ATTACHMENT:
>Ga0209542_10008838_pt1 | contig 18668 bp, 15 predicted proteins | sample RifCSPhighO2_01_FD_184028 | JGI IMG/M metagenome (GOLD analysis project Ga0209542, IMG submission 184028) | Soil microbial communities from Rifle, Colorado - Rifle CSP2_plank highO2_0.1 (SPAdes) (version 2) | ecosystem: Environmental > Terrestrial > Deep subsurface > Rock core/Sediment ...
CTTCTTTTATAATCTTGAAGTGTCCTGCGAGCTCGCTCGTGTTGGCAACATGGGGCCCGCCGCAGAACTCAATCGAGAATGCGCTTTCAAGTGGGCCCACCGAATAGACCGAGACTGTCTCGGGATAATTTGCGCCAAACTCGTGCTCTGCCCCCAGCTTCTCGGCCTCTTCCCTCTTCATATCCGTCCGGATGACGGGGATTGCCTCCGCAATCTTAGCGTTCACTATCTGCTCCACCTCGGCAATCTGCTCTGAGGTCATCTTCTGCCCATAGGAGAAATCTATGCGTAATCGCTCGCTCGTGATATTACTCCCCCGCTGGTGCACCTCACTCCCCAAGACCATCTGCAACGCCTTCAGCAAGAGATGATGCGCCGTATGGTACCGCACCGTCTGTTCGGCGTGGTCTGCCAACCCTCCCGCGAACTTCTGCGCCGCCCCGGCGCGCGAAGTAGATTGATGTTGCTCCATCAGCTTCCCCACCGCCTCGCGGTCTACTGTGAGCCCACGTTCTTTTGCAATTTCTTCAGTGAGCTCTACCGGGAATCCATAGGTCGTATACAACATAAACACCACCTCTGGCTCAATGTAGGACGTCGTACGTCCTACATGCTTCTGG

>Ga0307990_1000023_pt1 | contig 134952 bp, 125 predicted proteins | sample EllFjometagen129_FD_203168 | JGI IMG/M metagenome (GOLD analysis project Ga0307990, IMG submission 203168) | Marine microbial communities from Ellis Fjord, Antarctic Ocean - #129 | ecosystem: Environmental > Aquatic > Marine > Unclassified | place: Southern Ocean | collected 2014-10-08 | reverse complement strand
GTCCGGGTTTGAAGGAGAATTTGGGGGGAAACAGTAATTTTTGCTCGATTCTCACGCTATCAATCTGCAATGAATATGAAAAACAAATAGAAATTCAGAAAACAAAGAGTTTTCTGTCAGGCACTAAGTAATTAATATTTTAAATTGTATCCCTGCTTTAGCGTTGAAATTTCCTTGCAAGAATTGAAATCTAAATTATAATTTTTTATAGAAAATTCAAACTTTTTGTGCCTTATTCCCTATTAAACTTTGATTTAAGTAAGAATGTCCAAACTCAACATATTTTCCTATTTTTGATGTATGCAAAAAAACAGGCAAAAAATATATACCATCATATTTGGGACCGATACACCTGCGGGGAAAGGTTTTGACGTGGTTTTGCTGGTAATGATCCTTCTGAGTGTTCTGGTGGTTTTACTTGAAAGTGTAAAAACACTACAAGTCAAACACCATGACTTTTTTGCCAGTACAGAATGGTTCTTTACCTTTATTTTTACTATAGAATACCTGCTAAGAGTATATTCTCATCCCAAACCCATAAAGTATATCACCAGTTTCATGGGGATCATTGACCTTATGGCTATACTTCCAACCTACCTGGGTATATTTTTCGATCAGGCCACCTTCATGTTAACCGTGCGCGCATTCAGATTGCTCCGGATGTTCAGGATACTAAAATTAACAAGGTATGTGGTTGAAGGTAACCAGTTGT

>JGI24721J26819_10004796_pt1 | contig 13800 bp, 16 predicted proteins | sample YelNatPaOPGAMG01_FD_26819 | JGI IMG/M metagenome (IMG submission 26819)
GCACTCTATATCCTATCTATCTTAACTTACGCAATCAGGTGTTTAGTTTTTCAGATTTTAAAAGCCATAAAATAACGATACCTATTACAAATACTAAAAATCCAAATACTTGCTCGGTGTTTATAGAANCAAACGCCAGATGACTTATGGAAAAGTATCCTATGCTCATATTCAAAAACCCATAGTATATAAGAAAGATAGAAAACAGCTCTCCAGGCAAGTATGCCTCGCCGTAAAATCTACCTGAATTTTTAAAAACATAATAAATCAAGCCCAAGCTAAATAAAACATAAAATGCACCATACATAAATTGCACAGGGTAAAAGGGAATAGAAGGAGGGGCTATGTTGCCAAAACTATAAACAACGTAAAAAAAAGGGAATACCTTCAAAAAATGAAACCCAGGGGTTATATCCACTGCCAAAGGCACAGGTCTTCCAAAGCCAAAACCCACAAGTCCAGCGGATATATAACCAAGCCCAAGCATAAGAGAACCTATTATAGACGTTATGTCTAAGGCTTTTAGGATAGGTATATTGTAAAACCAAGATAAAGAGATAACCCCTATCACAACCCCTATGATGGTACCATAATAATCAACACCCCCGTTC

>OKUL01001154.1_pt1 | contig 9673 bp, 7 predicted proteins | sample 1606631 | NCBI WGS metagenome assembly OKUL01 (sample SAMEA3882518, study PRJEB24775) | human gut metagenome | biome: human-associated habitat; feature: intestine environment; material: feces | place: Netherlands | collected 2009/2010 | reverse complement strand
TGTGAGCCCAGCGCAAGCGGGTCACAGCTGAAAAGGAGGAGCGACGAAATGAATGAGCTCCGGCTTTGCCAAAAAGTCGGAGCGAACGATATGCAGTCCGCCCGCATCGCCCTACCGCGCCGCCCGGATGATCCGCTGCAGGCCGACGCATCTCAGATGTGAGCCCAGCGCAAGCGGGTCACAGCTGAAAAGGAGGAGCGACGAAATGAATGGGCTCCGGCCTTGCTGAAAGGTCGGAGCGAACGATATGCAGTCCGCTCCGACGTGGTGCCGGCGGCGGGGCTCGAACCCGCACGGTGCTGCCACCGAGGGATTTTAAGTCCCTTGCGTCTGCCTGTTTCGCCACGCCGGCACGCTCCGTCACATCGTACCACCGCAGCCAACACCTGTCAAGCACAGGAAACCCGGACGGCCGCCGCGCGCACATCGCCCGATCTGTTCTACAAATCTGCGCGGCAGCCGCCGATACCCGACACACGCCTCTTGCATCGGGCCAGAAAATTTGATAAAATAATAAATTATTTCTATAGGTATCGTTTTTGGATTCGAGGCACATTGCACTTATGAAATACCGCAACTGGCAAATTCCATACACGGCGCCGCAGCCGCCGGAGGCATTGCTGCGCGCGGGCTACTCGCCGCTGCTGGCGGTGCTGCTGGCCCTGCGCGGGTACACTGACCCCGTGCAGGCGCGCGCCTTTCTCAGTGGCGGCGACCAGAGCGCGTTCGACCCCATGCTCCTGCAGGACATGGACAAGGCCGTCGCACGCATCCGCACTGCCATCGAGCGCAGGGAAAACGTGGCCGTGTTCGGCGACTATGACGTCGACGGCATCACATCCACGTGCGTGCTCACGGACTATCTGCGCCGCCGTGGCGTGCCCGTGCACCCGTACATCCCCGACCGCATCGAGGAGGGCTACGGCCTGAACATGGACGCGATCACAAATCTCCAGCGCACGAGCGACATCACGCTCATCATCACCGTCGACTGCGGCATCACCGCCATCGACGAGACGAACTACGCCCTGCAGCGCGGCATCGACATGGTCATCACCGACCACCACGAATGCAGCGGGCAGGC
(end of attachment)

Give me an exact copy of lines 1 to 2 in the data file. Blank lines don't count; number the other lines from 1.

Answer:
>Ga0209542_10008838_pt1 | contig 18668 bp, 15 predicted proteins | sample RifCSPhighO2_01_FD_184028 | JGI IMG/M metagenome (GOLD analysis project Ga0209542, IMG submission 184028) | Soil microbial communities from Rifle, Colorado - Rifle CSP2_plank highO2_0.1 (SPAdes) (version 2) | ecosystem: Environmental > Terrestrial > Deep subsurface > Rock core/Sediment ...
CTTCTTTTATAATCTTGAAGTGTCCTGCGAGCTCGCTCGTGTTGGCAACATGGGGCCCGCCGCAGAACTCAATCGAGAATGCGCTTTCAAGTGGGCCCACCGAATAGACCGAGACTGTCTCGGGATAATTTGCGCCAAACTCGTGCTCTGCCCCCAGCTTCTCGGCCTCTTCCCTCTTCATATCCGTCCGGATGACGGGGATTGCCTCCGCAATCTTAGCGTTCACTATCTGCTCCACCTCGGCAATCTGCTCTGAGGTCATCTTCTGCCCATAGGAGAAATCTATGCGTAATCGCTCGCTCGTGATATTACTCCCCCGCTGGTGCACCTCACTCCCCAAGACCATCTGCAACGCCTTCAGCAAGAGATGATGCGCCGTATGGTACCGCACCGTCTGTTCGGCGTGGTCTGCCAACCCTCCCGCGAACTTCTGCGCCGCCCCGGCGCGCGAAGTAGATTGATGTTGCTCCATCAGCTTCCCCACCGCCTCGCGGTCTACTGTGAGCCCACGTTCTTTTGCAATTTCTTCAGTGAGCTCTACCGGGAATCCATAGGTCGTATACAACATAAACACCACCTCTGGCTCAATGTAGGACGTCGTACGTCCTACATGCTTCTGG